Yo, this is a tough world we live in. But we can make it a haven for those in pain and give them grace and respite.
Then we can ask them to join us in a game of dodgeball. But that's another story.

Saturday, March 10, 2007

A Life in Hell

Well, this is the last blog post for one week. No Wenonah posts until I return from New England and the second leg of the Fun Being Me tour. It's been a hellacious week for me and I'm glad it's over. Just a reminder to anyone from New England reading this: I'll be in Portland on the 15th and Hallowell on the 16th and on the road back to Jersey on the 17th.
It's all good in poetry land.
See you all in eight days or so!

Thursday, March 08, 2007

Socialist Revisionism and Wenonah Public Schools

The Wenonah Public School had a small library. But it was very interesting. It was only when I was older that I realize how interesting it was. The books in the library were filled with biographies of famous Americans. Steinmetz, Darrow, Lincoln. They were all about the struggle of the working man against the interests of big business. Steinmetz vs Edison, Darrow working to save the lives of union men.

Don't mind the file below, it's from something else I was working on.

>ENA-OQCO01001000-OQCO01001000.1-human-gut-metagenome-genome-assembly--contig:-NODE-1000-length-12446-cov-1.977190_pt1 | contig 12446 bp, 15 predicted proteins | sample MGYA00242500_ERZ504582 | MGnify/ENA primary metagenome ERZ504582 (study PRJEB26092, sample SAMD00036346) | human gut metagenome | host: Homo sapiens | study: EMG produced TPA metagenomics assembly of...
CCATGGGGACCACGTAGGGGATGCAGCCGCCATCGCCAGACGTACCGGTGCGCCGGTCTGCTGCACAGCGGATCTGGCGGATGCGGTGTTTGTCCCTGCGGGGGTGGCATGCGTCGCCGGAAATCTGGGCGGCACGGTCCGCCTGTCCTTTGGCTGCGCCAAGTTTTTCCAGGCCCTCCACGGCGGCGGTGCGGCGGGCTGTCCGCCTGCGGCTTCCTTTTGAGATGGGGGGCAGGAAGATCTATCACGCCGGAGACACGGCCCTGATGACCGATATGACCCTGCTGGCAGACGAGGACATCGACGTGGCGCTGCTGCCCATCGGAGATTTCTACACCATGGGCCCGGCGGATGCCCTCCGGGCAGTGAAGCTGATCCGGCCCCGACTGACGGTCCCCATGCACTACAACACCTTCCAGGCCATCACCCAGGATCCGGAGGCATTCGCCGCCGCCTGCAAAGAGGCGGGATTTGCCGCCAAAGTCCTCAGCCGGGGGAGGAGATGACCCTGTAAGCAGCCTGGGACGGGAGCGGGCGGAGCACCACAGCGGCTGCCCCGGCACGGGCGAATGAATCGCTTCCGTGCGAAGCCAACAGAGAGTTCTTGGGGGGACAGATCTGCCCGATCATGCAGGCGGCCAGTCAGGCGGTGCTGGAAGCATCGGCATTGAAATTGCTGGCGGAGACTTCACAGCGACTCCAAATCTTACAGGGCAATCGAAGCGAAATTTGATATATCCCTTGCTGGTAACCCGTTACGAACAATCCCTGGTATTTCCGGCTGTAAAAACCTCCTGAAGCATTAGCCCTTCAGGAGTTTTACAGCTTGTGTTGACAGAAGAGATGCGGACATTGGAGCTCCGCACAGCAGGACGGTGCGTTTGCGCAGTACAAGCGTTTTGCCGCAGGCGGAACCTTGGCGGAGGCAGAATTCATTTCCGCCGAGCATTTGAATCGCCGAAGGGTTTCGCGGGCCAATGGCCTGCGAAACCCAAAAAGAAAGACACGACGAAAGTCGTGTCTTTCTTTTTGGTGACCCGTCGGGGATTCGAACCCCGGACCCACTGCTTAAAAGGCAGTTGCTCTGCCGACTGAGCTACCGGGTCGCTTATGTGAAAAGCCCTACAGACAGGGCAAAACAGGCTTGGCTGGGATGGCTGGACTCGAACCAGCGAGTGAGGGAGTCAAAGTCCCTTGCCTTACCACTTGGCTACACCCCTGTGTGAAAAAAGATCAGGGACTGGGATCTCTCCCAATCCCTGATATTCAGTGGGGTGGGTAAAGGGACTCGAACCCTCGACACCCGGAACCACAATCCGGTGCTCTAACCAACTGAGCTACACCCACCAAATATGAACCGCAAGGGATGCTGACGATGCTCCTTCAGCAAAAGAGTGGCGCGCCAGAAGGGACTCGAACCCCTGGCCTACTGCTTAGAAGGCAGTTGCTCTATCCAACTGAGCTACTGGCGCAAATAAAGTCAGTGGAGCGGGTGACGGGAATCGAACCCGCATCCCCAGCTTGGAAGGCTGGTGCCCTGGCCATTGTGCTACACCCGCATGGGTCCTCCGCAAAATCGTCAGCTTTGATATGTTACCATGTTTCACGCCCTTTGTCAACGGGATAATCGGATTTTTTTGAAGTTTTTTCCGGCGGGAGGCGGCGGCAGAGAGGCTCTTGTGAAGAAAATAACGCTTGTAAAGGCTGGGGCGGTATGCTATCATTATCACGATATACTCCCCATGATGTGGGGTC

This was odd because no one in Wenonah could give a fuck about this shit. These were books the school purchased in the thirties and forties, probably as part of some weird government program that gave them the books on the cheap. We’re talking Socialism. We’re talking neo-Communist lit. I remember one book about the heroic struggles of a young Soviet worker and his tractor.
All in middle class Wenonah. Darrow fighting for Leopold and Loeb, fighting against the ignorant in the Scopes Trial, fighting for big Bill Haywood and the IWW. The IWW! In Wenonah. A town of insurance agents and commercial interests and moms and dads. What could be stranger. I read these books like a hungry man. Charles Steinmetz was a God! Clarence Darrow a God! I wanted to be an attorney representing the rights of the little man. I saw in his battles my own. I was downtrodden. I was the rough tough cream puff. I was a thin little fool. I was inconsequential. These books gave me hope and it still amazes me they were in my library.